• (Can we date this quote by Edmund Spenser and provide title, author’s full name, and other details?)
      Yet neither spins nor cards, ne cares nor frets, / But to her mother Nature all her care she lets.
  3. (transitive) To allow the release of (a fluid).
  4. (transitive) To allow possession of (a property etc.) in exchange for rent.
  5. (transitive) To give, grant, or assign, as a work, privilege, or contract; often with out.
  6. (transitive) Used to introduce an imperative in the first or third person.
  7. (transitive, obsolete except with know) To cause (+ bare infinitive).
    • 1485, Sir Thomas Malory, chapter iv, in Le Morte Darthur, book IV:
      Soo within a whyle kynge Pellinore cam with a grete hoost / and salewed the peple and the kyng / and ther was grete ioye made on euery syde / Thenne the kyng lete serche how moche people of his party ther was slayne / And ther were founde but lytel past two honderd men slayne and viij knyȝtes of the table round in their pauelions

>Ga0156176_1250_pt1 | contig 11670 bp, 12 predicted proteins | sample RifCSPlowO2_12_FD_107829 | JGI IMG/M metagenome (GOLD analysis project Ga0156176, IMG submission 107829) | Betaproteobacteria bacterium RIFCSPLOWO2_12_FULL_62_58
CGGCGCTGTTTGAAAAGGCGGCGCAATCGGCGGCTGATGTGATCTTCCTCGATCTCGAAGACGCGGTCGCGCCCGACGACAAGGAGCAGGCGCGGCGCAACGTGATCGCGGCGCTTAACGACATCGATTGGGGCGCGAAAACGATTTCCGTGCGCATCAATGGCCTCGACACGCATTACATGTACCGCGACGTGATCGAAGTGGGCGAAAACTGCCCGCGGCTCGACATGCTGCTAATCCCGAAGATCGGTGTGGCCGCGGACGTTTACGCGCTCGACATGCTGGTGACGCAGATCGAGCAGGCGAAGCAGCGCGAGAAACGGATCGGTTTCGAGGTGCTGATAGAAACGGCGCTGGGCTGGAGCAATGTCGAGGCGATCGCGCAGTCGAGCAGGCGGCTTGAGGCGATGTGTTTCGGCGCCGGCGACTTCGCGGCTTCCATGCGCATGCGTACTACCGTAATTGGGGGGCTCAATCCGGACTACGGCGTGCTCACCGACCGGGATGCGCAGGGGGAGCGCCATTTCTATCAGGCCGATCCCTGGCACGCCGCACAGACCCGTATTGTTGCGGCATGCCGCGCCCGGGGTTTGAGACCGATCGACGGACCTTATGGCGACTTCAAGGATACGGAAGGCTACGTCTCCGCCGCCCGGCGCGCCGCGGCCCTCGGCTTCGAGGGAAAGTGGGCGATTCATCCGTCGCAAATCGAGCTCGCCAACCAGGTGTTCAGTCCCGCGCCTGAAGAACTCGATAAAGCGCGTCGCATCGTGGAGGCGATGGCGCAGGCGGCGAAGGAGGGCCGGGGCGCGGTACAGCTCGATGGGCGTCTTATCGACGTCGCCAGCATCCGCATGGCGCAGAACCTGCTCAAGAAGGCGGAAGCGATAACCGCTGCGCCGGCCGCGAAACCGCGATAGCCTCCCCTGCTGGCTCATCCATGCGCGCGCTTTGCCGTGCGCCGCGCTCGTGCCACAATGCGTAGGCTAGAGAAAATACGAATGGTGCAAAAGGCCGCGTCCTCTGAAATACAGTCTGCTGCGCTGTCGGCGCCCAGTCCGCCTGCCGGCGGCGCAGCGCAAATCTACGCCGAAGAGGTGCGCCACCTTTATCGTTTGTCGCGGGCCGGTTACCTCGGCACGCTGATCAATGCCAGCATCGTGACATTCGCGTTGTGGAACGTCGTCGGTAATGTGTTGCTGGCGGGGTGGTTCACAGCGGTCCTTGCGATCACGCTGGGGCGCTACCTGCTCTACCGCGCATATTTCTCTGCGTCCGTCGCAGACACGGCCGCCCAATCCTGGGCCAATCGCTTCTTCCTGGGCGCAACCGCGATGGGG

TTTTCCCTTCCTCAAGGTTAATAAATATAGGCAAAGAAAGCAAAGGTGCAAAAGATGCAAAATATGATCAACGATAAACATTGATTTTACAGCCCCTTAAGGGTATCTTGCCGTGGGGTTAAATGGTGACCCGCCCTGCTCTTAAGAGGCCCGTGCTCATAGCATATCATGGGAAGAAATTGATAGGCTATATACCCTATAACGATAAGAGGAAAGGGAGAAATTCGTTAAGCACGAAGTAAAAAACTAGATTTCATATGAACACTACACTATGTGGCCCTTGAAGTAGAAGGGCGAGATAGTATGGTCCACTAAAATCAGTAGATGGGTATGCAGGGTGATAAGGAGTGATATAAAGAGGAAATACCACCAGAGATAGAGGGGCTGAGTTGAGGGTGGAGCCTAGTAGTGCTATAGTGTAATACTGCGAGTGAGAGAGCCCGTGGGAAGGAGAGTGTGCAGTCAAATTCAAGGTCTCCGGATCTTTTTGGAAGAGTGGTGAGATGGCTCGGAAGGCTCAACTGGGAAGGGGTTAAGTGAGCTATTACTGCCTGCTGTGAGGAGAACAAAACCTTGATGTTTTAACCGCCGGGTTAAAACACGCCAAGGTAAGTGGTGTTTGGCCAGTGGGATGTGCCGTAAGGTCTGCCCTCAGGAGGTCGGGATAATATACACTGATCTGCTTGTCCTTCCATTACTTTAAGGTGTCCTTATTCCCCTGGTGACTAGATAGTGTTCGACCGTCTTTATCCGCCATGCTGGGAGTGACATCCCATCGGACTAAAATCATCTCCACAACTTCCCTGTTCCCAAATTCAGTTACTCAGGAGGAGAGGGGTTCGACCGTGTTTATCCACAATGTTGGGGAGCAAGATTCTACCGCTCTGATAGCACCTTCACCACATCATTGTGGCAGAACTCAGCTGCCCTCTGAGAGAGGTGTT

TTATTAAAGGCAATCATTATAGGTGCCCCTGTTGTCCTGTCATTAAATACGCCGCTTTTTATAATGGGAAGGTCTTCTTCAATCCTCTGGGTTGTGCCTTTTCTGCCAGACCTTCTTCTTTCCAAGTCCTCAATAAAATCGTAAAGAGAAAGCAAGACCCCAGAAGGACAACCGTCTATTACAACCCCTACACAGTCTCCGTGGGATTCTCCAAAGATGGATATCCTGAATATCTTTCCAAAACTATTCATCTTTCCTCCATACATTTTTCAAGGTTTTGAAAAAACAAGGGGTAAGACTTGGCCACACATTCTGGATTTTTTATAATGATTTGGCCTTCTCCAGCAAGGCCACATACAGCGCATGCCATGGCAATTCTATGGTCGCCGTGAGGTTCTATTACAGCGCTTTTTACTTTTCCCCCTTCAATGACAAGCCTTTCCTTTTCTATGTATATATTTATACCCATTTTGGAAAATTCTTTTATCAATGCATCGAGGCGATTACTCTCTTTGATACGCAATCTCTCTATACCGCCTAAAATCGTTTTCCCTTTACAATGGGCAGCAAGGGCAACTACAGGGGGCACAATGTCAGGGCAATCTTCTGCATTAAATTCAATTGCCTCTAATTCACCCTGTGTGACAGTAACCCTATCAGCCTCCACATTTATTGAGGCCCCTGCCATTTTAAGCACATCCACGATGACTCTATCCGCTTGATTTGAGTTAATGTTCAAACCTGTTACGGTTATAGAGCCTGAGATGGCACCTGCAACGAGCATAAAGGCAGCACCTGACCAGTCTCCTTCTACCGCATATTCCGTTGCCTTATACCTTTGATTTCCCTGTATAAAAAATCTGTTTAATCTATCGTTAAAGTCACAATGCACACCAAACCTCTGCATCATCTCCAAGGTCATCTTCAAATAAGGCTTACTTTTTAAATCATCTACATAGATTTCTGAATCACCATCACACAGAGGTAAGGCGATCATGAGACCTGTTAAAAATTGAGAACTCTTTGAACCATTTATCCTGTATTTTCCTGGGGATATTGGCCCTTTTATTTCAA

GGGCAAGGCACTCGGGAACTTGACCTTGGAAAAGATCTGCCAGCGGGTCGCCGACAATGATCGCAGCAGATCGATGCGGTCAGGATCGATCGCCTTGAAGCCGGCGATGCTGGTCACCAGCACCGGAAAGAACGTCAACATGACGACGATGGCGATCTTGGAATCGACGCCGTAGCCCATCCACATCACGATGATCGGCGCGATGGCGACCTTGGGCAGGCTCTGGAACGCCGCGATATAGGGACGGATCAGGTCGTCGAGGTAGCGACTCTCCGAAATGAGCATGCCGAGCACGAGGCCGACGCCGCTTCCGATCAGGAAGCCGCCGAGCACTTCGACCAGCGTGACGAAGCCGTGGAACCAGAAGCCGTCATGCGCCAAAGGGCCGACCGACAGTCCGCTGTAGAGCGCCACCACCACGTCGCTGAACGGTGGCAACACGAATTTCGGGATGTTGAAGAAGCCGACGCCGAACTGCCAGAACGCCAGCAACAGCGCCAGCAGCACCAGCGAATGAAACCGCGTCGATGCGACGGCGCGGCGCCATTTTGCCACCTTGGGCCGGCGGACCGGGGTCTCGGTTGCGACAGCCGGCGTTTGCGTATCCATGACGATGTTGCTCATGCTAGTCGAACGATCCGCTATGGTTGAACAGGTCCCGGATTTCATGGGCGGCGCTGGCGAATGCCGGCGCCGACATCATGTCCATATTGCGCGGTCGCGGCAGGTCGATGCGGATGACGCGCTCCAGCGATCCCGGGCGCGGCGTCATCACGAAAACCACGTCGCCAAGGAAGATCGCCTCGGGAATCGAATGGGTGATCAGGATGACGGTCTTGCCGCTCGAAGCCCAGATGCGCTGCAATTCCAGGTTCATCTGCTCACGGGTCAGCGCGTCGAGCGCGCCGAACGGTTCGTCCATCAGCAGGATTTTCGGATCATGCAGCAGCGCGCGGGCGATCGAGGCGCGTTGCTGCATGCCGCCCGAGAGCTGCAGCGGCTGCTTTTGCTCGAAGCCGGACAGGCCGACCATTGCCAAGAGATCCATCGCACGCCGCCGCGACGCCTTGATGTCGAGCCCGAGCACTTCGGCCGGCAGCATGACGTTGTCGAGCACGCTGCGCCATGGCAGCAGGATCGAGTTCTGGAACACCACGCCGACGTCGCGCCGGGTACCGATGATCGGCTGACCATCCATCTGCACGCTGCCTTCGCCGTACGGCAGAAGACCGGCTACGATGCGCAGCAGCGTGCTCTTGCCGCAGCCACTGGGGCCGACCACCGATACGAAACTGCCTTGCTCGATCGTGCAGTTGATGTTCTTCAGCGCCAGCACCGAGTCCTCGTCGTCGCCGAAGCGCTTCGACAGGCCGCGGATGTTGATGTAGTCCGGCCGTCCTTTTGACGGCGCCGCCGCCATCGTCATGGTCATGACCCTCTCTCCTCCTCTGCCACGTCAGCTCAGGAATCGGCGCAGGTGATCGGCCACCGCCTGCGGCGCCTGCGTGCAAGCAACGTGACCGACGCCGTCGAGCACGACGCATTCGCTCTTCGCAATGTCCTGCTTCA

• 1818, John Keats, "To—":
      Time's sea hath been five years at its slow ebb, / Long hours have to and fro let creep the sand [].
Usage notes
  • The use of “let” to introduce an imperative may sometimes be confused with its use, as its own imperative, in the sense of “to allow”. For example, the sentence “Let me go to the store.” could either be a second-person imperative of “let” (addressing someone who might prevent the speaker from going to the store) or a first-person singular imperative of “go” (not implying any such preventer).
Synonyms
  • (to allow): allow, permit
Derived terms
Translations

Noun

let (plural lets)

  1. The allowing of possession of a property etc. in exchange for rent.

Etymology 2

From Middle English letten (to hinder, delay), from Old English lettan (to hinder, delay”; literally, “to make late), from Proto-Germanic *latjaną. Akin to Old English latian (to delay), Dutch letten, Old English læt (late). More at late, delay.

Verb

let (third-person singular simple present lets, present participle letting, simple past letted, past participle let)

  1. (archaic) To hinder, prevent, impede, hamper, cumber; to obstruct (someone or something).
    • He who now letteth will let, until he be taken out of the way.
    • ?, Alfred Tennyson, Lancelot and Elaine
      Mine ancient wound is hardly whole, / And lets me from the saddle.